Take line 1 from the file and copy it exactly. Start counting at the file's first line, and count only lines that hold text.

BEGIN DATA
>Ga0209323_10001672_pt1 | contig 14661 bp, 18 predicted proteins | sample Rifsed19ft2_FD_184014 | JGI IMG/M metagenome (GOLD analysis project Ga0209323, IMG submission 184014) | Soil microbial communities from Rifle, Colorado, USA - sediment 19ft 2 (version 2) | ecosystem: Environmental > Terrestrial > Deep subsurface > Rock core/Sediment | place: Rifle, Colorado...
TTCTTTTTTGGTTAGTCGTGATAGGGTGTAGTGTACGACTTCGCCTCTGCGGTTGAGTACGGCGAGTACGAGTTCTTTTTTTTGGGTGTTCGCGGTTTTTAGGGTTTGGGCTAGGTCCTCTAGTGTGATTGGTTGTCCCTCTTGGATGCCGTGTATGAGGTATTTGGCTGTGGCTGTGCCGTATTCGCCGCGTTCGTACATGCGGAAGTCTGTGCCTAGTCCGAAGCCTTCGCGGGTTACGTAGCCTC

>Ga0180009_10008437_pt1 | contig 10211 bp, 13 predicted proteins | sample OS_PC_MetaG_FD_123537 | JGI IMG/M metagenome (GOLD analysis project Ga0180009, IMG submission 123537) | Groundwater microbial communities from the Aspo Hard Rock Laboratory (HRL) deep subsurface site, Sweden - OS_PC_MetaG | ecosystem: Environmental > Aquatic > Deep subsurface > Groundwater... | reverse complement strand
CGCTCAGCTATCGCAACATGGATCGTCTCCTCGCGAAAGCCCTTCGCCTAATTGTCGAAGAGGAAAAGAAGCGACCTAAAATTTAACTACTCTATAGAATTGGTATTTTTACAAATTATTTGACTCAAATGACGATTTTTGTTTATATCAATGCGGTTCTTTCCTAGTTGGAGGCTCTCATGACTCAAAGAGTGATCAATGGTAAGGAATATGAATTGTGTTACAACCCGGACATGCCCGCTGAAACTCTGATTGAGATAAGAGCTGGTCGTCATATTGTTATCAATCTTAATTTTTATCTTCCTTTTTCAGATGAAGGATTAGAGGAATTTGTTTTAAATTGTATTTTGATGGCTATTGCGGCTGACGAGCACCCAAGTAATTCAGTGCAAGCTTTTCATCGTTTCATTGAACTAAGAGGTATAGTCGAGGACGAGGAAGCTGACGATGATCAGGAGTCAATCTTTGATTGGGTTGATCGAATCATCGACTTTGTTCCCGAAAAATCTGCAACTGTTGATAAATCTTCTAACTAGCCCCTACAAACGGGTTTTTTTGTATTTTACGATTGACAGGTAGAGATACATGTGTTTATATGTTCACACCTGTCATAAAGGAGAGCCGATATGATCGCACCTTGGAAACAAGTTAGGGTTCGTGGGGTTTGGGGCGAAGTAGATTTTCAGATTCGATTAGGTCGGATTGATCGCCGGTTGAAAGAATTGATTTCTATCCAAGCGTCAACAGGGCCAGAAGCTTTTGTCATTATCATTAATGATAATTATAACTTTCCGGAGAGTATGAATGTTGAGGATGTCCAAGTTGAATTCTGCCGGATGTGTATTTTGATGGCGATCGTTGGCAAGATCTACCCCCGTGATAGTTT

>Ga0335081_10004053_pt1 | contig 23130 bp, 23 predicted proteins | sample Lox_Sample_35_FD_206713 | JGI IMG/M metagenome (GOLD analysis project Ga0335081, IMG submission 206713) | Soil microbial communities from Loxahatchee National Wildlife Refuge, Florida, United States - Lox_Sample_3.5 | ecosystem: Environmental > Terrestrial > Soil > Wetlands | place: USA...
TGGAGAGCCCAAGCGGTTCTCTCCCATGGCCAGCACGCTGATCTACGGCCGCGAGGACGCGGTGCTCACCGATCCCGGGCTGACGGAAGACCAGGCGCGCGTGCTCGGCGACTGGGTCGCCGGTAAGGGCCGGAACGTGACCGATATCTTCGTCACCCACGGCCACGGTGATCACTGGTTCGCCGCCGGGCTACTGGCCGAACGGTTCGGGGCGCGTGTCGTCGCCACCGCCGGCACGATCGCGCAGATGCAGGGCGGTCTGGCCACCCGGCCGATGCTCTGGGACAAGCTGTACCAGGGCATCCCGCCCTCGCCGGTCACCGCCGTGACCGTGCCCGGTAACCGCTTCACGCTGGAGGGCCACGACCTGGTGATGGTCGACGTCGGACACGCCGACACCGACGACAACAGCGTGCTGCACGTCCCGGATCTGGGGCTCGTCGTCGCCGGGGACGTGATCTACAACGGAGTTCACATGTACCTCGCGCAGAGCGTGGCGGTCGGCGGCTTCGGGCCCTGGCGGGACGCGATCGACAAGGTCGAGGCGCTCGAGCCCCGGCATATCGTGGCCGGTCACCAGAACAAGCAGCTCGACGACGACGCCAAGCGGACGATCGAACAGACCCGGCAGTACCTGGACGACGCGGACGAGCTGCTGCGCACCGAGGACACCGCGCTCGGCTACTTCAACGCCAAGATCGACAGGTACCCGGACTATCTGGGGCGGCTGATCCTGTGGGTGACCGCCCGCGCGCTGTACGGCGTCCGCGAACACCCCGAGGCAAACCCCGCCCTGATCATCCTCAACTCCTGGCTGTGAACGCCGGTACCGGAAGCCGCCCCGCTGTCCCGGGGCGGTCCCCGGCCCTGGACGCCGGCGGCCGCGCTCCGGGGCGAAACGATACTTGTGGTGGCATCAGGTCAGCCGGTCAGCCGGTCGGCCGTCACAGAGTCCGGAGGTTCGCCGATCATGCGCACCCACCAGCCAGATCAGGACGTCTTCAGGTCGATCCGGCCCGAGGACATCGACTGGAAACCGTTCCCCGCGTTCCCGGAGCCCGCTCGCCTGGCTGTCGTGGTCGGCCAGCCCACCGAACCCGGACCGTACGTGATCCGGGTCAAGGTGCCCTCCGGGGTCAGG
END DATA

>Ga0209323_10001672_pt1 | contig 14661 bp, 18 predicted proteins | sample Rifsed19ft2_FD_184014 | JGI IMG/M metagenome (GOLD analysis project Ga0209323, IMG submission 184014) | Soil microbial communities from Rifle, Colorado, USA - sediment 19ft 2 (version 2) | ecosystem: Environmental > Terrestrial > Deep subsurface > Rock core/Sediment | place: Rifle, Colorado...